Painless Skin Patch Regulates Type 2 Diabetes Glucose Levels

A patch containing painless micro-needles managed glucose levels in mice automatically by responding to their blood chemistry.

The innovative patch was tested by researchers at the National Institute of Biomedical Imaging and Bioengineering (NIBIB).

“This experimental approach could be a way to take advantage of the fact that persons with type 2 diabetes can still produce some insulin,” said Richard Leapman, Ph.D., NIBIB scientific director. “A weekly microneedle patch application would also be less complicated and painful than routines that require frequent blood testing.”

The patch is made with a base material called alginate, a gummy, pliable substance extracted from brown algae. The alginate is combined with therapeutic agents, then poured into a micro-needle form to create a patch. It’s designed for type 2 diabetes management and remains effective for several days.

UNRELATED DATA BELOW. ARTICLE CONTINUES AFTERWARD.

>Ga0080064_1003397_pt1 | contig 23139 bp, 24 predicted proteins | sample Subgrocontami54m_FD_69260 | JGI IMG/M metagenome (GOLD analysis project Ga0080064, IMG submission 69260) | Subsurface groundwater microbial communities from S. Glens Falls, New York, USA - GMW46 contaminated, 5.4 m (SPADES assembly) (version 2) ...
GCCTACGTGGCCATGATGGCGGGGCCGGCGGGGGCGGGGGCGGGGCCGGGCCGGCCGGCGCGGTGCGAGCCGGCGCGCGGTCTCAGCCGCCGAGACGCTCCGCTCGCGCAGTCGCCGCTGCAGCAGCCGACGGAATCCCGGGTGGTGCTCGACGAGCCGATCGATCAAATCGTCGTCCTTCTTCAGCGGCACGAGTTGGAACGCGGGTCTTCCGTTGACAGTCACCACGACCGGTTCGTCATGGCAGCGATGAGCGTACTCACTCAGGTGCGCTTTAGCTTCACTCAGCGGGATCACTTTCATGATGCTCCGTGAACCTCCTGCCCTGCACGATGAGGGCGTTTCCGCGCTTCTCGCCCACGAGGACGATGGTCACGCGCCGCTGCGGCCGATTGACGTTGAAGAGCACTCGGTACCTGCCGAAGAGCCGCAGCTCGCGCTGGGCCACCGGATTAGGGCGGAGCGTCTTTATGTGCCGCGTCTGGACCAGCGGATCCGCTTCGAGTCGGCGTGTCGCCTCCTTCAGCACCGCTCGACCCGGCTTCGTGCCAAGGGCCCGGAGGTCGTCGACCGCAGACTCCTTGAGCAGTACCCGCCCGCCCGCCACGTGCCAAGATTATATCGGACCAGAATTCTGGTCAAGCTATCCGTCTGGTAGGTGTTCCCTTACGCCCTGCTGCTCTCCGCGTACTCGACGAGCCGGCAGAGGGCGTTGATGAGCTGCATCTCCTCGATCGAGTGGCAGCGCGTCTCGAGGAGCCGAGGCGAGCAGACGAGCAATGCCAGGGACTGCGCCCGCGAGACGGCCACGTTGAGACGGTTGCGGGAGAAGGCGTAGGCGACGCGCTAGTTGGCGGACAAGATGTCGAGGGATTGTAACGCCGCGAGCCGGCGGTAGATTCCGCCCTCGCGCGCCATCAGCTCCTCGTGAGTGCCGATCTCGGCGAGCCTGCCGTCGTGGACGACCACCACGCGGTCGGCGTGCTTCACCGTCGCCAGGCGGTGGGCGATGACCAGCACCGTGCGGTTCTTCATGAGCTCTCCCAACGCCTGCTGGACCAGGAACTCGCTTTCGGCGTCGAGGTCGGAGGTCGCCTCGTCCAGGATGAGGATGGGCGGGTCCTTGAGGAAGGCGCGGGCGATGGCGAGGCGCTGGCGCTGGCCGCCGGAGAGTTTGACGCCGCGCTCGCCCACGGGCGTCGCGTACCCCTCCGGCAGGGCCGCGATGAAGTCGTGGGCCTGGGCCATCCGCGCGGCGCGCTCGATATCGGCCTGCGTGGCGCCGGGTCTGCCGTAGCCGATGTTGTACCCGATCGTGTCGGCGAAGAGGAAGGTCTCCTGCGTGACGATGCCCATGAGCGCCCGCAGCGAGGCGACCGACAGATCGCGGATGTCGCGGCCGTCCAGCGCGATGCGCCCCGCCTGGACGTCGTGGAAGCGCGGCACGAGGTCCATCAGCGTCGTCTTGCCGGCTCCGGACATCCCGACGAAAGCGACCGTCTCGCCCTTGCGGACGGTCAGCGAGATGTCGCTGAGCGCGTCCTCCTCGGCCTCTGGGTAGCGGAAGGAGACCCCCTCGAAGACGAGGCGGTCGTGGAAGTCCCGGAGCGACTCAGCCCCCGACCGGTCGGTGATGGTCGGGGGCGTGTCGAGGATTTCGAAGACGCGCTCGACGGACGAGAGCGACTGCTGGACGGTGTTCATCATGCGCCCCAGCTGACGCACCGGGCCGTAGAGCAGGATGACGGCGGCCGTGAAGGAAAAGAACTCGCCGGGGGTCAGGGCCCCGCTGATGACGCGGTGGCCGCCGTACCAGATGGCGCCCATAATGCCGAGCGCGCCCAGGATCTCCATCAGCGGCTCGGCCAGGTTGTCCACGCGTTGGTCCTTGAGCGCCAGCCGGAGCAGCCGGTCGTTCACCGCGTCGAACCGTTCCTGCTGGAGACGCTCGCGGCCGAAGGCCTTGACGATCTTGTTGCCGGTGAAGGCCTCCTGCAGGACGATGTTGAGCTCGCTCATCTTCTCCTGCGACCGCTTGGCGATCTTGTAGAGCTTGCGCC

The patch’s therapeutic agents - exendin-4 and glucose oxidase - react with blood chemistry to stimulate the body’s insulin production as needed, and to restrict insulin production once normal glucose levels are reached.

“That's why we call it responsive, or smart, release,” said Xiaoyuan (Shawn) Chen, senior investigator in the Laboratory of Molecular Imaging and Nanomedicine. “Most current approaches involve constant release. Our approach creates a wave of fast release when needed and then slows or even stops the release when the glucose level is stable.”

In the animal study, a half-inch square patch held enough drug to regulate blood glucose in mice for seven days. Before human trials can be done, the investigators will first treat larger animals with patches holding proportionately more therapeutic agent, and then alter the needles to suit human skin. “Also, the patch needs to be compatible with daily life, for instance allowing for showering or sweating,” says Chen.

Other micro-needle developers have completed pilot human trials with patches that deliver insulin, potentially helping people with type 1 and type 2 diabetes. Chen and colleagues hope to apply lessons learned by the other researchers to their drug delivery system.

Source: NIBIB
Photo credit: NIBIB

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